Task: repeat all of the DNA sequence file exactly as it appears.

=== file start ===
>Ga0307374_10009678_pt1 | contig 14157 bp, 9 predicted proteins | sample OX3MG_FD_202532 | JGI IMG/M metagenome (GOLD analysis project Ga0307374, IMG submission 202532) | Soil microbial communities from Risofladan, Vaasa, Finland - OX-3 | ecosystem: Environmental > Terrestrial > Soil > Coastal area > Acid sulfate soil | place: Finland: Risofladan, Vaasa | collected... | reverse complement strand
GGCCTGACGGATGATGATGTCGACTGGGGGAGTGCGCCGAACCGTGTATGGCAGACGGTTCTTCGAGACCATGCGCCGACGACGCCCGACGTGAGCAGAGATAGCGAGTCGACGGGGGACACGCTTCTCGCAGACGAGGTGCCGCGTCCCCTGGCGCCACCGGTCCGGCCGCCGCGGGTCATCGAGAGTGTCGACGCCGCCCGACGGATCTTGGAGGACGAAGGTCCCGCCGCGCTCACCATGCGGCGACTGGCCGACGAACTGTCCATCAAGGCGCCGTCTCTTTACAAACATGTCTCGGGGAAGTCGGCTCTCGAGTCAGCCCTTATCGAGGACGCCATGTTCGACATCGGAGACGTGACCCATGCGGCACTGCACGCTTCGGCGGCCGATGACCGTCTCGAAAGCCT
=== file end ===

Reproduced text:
>Ga0307374_10009678_pt1 | contig 14157 bp, 9 predicted proteins | sample OX3MG_FD_202532 | JGI IMG/M metagenome (GOLD analysis project Ga0307374, IMG submission 202532) | Soil microbial communities from Risofladan, Vaasa, Finland - OX-3 | ecosystem: Environmental > Terrestrial > Soil > Coastal area > Acid sulfate soil | place: Finland: Risofladan, Vaasa | collected... | reverse complement strand
GGCCTGACGGATGATGATGTCGACTGGGGGAGTGCGCCGAACCGTGTATGGCAGACGGTTCTTCGAGACCATGCGCCGACGACGCCCGACGTGAGCAGAGATAGCGAGTCGACGGGGGACACGCTTCTCGCAGACGAGGTGCCGCGTCCCCTGGCGCCACCGGTCCGGCCGCCGCGGGTCATCGAGAGTGTCGACGCCGCCCGACGGATCTTGGAGGACGAAGGTCCCGCCGCGCTCACCATGCGGCGACTGGCCGACGAACTGTCCATCAAGGCGCCGTCTCTTTACAAACATGTCTCGGGGAAGTCGGCTCTCGAGTCAGCCCTTATCGAGGACGCCATGTTCGACATCGGAGACGTGACCCATGCGGCACTGCACGCTTCGGCGGCCGATGACCGTCTCGAAAGCCT